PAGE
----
Below The Beltway

I believe in the free speech that liberals used to believe in, the economic freedom that conservatives used to believe in, and the personal freedom that America used to believe in.

Happy Birthday To The First Lady Of Song

by @ 2:28 pm on April 25, 2010. Filed under Celebrities, Frank Sinatra, Music

200709_023_span9

Scott at Power Line reminds me that today would have been Ella Fitzgerald’s 93rd birthday:

Today is the anniversary of the birth of Ella Fitzgerald. She was a remarkable artist. Each period of her long career is rewarding, though she deepened her art as she got older. She excelled in a wide variety of material and in every musical setting. There is an emotional reserve or detachment in her singing, but there is also joy and an irrepressible sense of fun in her approach.

The songs that served as vehicles for her virtuosity invariably displayed her sense of fun. Listen, for example, to “How High the Moon,” “Air Mail Special,” “Flying Home,” “C Jam Blues,” or “You’ll Have to Swing It (Mr. Paganini).” The fun is vividly on display in her startling impersonation of Louis Armstrong on “Basin Street Blues.”

She could also bring out the beauty in a ballad, as she did, for example, in “Stormy Weather” with Joe Pass. Ann Hampton Callaway calls this “her unspoken side.”

Fitzgerald became a professional singer at an early age, but the route was surprisingly indirect. She originally turned up at amateur night at the Apollo Theater on a bet at age 17 to perform as a dancer. She reassessed her prospects when she took a look at the competition and decided to sing instead. She performed “Judy” and “The Object of My Affection” in the style of her idol Connee Boswell (of the Boswell Sisters). Biographer Stuart Nicholson reports: “To Ella’s delight and surprise, she brought down the house.”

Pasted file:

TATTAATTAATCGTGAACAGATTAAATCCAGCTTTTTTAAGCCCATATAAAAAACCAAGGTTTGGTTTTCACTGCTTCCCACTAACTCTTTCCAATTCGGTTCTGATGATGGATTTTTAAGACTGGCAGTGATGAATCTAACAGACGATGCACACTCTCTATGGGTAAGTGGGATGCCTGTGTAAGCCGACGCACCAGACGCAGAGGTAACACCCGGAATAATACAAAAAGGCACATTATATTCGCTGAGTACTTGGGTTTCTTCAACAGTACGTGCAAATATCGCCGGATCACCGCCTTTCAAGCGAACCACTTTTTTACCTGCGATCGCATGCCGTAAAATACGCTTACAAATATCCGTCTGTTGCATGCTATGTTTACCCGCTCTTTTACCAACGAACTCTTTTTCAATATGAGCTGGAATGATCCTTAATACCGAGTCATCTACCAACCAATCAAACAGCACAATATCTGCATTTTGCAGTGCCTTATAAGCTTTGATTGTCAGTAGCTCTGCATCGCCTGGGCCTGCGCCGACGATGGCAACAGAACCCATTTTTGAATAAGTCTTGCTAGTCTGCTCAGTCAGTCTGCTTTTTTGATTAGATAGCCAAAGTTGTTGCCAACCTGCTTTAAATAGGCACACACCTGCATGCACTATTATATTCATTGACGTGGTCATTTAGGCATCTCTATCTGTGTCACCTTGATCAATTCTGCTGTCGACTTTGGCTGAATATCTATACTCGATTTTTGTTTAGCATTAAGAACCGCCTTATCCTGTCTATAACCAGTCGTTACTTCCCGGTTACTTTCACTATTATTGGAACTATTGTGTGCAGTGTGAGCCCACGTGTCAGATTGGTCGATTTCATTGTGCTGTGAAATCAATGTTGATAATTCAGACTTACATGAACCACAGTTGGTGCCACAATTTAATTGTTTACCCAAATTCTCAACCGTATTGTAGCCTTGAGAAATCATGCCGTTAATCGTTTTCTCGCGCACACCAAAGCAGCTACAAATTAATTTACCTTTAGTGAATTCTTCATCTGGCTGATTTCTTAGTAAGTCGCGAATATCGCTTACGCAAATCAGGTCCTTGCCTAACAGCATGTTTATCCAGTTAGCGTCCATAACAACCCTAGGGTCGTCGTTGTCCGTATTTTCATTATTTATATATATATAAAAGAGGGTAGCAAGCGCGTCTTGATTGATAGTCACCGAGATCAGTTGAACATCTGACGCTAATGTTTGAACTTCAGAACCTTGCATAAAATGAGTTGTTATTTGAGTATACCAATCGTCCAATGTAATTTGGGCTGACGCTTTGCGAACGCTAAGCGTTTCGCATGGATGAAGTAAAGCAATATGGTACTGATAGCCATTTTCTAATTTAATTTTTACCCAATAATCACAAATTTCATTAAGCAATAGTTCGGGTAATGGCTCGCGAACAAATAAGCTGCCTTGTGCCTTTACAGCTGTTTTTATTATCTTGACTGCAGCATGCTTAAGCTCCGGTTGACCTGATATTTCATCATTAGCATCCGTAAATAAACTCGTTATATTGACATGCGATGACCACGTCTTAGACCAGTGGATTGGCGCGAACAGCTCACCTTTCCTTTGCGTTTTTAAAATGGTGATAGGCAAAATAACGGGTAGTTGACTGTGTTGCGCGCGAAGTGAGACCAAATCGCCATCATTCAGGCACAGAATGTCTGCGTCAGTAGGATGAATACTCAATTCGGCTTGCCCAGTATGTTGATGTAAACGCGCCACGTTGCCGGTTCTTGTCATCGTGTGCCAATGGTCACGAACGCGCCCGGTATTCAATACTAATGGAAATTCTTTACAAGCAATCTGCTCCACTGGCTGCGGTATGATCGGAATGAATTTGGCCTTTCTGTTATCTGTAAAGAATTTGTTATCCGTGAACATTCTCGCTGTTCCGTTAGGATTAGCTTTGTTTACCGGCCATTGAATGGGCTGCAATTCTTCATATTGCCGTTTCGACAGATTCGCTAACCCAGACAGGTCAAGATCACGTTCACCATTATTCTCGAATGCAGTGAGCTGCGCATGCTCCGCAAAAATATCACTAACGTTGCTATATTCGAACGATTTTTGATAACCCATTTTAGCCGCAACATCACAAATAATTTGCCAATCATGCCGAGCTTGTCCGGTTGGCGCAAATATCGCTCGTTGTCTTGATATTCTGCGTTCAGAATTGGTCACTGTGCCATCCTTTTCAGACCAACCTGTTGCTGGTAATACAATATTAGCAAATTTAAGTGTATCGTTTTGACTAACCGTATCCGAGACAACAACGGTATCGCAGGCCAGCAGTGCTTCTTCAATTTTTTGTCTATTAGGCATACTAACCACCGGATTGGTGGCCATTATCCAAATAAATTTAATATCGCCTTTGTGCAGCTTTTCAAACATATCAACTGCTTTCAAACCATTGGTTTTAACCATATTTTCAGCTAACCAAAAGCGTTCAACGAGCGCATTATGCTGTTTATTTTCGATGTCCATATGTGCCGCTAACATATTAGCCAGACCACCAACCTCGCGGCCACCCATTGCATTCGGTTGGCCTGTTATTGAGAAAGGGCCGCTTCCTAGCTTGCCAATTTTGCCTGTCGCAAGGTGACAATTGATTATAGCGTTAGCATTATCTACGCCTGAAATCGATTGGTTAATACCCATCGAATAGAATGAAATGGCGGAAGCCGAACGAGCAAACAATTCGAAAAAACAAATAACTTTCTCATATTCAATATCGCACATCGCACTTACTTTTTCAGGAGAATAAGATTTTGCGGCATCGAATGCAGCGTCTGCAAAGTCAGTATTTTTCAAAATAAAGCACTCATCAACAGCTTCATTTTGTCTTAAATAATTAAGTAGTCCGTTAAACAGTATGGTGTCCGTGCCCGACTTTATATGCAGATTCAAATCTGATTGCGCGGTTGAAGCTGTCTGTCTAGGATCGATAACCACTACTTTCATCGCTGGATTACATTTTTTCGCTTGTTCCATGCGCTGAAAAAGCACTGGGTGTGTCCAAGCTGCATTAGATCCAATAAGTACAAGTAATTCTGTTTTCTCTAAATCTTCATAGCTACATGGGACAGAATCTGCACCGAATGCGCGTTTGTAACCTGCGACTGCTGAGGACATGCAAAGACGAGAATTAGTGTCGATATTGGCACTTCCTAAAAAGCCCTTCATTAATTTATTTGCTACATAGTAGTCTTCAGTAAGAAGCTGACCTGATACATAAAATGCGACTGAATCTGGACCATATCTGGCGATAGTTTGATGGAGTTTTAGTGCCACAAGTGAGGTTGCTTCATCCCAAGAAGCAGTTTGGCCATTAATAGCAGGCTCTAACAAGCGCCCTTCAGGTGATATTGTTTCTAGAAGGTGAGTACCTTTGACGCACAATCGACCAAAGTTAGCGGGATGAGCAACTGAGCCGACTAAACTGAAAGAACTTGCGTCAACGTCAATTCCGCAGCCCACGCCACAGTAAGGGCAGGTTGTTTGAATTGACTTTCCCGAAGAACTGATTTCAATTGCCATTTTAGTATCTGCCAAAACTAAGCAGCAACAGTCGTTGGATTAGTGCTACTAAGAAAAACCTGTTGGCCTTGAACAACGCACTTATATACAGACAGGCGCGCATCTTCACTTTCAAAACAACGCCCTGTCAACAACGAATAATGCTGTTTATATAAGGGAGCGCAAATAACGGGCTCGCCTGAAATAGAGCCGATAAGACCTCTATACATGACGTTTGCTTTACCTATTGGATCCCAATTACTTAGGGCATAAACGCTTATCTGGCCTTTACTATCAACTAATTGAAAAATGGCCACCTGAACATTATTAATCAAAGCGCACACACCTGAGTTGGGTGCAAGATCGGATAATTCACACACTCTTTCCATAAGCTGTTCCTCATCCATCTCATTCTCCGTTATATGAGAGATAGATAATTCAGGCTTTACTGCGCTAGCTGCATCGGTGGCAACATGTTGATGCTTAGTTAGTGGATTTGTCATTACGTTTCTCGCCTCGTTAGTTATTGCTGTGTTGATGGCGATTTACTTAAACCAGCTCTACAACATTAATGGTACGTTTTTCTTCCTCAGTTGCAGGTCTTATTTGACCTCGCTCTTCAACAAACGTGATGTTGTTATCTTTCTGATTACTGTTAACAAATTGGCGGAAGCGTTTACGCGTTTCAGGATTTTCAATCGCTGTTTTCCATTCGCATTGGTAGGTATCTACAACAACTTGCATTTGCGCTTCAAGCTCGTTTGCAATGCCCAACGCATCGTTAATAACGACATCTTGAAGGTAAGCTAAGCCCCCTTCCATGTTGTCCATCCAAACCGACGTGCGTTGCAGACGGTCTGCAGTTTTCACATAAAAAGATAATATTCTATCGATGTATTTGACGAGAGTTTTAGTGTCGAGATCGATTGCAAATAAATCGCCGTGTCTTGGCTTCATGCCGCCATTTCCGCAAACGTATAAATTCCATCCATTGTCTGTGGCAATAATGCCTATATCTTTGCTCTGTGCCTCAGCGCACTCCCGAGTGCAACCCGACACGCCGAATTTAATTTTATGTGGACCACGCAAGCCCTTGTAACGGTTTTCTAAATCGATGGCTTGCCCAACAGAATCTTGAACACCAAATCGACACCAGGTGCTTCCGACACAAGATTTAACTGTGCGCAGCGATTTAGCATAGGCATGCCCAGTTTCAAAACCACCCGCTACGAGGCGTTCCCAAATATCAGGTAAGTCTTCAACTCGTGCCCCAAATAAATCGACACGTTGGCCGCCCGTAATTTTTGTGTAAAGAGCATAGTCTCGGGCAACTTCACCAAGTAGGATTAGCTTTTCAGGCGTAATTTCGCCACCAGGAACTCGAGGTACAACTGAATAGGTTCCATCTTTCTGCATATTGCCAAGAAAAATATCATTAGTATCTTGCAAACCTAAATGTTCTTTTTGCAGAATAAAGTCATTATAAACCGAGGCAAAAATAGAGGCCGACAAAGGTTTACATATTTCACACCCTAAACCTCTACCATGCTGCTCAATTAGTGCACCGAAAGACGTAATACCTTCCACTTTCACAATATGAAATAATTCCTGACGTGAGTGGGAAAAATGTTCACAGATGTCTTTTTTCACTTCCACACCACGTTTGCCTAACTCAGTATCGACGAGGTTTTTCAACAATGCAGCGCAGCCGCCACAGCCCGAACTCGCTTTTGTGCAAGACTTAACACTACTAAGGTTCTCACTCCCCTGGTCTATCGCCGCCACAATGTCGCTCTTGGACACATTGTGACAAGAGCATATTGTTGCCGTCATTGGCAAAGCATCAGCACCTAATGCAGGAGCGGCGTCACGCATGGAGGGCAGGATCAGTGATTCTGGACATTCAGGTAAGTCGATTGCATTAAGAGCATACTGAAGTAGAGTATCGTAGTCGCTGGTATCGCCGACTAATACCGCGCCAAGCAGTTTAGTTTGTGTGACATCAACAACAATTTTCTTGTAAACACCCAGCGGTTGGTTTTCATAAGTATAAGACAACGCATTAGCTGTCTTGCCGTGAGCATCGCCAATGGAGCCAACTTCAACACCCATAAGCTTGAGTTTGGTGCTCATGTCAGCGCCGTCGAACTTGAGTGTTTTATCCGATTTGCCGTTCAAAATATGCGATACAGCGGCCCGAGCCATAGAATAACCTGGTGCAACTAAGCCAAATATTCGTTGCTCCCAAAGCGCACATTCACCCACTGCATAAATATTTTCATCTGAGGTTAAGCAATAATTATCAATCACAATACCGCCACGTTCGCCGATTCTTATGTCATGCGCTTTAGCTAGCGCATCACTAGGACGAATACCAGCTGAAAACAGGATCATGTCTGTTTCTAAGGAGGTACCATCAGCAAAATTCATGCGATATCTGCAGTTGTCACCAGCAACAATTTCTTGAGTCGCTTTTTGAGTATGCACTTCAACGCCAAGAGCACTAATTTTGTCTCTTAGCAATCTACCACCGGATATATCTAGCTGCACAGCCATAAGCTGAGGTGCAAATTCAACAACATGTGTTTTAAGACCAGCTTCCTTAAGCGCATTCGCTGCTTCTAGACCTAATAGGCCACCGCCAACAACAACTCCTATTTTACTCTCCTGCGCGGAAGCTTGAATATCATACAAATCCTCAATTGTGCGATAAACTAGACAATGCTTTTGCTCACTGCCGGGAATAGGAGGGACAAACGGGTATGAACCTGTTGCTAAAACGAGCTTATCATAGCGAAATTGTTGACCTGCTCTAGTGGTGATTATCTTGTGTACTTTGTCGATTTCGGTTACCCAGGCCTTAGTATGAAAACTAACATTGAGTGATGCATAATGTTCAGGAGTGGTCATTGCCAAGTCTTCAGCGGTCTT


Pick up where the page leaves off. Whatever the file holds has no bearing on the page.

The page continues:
Ella’s first breakout hit came in 1938 with A-Tisket, A Tasket:

In 1958, Ella recorded a concert in Rome that was turned into an album that included her own distinctive twist on Mack The Knife:

She recorded three classic studio albums with Louis Fitzgerald:

But one of the greatest travesties of American music is that Ella Fitzgerald never got into the studio with Frank Sinatra; all we have of the two of them at the height of there careers is one television appearance from 1967:

A performance they reprised in 1990 when Sinatra became only the second recipient of the “Ella Award,” the Lifetime Achievement Award given out by the Society Of Singers:

They don’t make them like Ella anymore.

Comments are closed.

[Below The Beltway is proudly powered by WordPress.]